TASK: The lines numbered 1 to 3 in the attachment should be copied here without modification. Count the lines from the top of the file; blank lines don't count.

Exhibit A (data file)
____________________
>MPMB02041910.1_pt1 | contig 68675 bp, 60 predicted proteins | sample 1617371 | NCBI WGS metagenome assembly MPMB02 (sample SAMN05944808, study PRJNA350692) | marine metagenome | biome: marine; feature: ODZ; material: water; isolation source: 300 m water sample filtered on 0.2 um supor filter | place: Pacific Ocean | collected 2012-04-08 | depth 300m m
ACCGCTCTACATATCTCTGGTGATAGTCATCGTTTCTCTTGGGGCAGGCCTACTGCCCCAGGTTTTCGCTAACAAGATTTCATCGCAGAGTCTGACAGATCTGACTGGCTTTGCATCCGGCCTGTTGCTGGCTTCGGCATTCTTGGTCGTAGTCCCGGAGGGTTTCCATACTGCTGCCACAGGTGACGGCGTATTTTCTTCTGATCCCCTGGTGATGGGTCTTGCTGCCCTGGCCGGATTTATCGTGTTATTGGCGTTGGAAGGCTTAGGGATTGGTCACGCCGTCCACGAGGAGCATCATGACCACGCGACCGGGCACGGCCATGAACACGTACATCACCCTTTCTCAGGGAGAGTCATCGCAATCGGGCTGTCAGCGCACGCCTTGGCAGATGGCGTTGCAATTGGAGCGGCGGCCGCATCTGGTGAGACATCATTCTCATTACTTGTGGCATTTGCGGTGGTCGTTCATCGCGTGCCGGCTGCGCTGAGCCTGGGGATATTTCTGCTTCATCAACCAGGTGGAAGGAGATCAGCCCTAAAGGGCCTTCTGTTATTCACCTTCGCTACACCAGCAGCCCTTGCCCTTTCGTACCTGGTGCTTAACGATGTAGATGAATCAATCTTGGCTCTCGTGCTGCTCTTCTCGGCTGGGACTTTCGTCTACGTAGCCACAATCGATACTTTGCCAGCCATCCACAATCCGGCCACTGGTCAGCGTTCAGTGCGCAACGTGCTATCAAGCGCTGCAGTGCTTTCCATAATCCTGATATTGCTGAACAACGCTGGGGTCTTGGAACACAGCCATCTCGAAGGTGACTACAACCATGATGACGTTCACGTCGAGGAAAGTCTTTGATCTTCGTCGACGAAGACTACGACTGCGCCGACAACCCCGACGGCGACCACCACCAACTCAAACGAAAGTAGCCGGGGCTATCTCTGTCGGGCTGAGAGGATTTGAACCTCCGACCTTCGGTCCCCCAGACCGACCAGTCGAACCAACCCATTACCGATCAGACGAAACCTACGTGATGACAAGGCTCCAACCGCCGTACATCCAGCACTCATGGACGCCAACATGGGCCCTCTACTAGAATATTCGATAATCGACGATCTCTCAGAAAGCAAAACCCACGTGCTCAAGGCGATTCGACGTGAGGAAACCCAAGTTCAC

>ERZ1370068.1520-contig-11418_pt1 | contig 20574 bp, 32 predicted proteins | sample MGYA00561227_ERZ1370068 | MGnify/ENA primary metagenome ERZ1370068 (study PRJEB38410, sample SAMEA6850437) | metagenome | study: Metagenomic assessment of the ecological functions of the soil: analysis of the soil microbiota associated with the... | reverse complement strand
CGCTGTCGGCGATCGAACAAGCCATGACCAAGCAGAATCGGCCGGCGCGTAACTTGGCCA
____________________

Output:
>MPMB02041910.1_pt1 | contig 68675 bp, 60 predicted proteins | sample 1617371 | NCBI WGS metagenome assembly MPMB02 (sample SAMN05944808, study PRJNA350692) | marine metagenome | biome: marine; feature: ODZ; material: water; isolation source: 300 m water sample filtered on 0.2 um supor filter | place: Pacific Ocean | collected 2012-04-08 | depth 300m m
ACCGCTCTACATATCTCTGGTGATAGTCATCGTTTCTCTTGGGGCAGGCCTACTGCCCCAGGTTTTCGCTAACAAGATTTCATCGCAGAGTCTGACAGATCTGACTGGCTTTGCATCCGGCCTGTTGCTGGCTTCGGCATTCTTGGTCGTAGTCCCGGAGGGTTTCCATACTGCTGCCACAGGTGACGGCGTATTTTCTTCTGATCCCCTGGTGATGGGTCTTGCTGCCCTGGCCGGATTTATCGTGTTATTGGCGTTGGAAGGCTTAGGGATTGGTCACGCCGTCCACGAGGAGCATCATGACCACGCGACCGGGCACGGCCATGAACACGTACATCACCCTTTCTCAGGGAGAGTCATCGCAATCGGGCTGTCAGCGCACGCCTTGGCAGATGGCGTTGCAATTGGAGCGGCGGCCGCATCTGGTGAGACATCATTCTCATTACTTGTGGCATTTGCGGTGGTCGTTCATCGCGTGCCGGCTGCGCTGAGCCTGGGGATATTTCTGCTTCATCAACCAGGTGGAAGGAGATCAGCCCTAAAGGGCCTTCTGTTATTCACCTTCGCTACACCAGCAGCCCTTGCCCTTTCGTACCTGGTGCTTAACGATGTAGATGAATCAATCTTGGCTCTCGTGCTGCTCTTCTCGGCTGGGACTTTCGTCTACGTAGCCACAATCGATACTTTGCCAGCCATCCACAATCCGGCCACTGGTCAGCGTTCAGTGCGCAACGTGCTATCAAGCGCTGCAGTGCTTTCCATAATCCTGATATTGCTGAACAACGCTGGGGTCTTGGAACACAGCCATCTCGAAGGTGACTACAACCATGATGACGTTCACGTCGAGGAAAGTCTTTGATCTTCGTCGACGAAGACTACGACTGCGCCGACAACCCCGACGGCGACCACCACCAACTCAAACGAAAGTAGCCGGGGCTATCTCTGTCGGGCTGAGAGGATTTGAACCTCCGACCTTCGGTCCCCCAGACCGACCAGTCGAACCAACCCATTACCGATCAGACGAAACCTACGTGATGACAAGGCTCCAACCGCCGTACATCCAGCACTCATGGACGCCAACATGGGCCCTCTACTAGAATATTCGATAATCGACGATCTCTCAGAAAGCAAAACCCACGTGCTCAAGGCGATTCGACGTGAGGAAACCCAAGTTCAC

>ERZ1370068.1520-contig-11418_pt1 | contig 20574 bp, 32 predicted proteins | sample MGYA00561227_ERZ1370068 | MGnify/ENA primary metagenome ERZ1370068 (study PRJEB38410, sample SAMEA6850437) | metagenome | study: Metagenomic assessment of the ecological functions of the soil: analysis of the soil microbiota associated with the... | reverse complement strand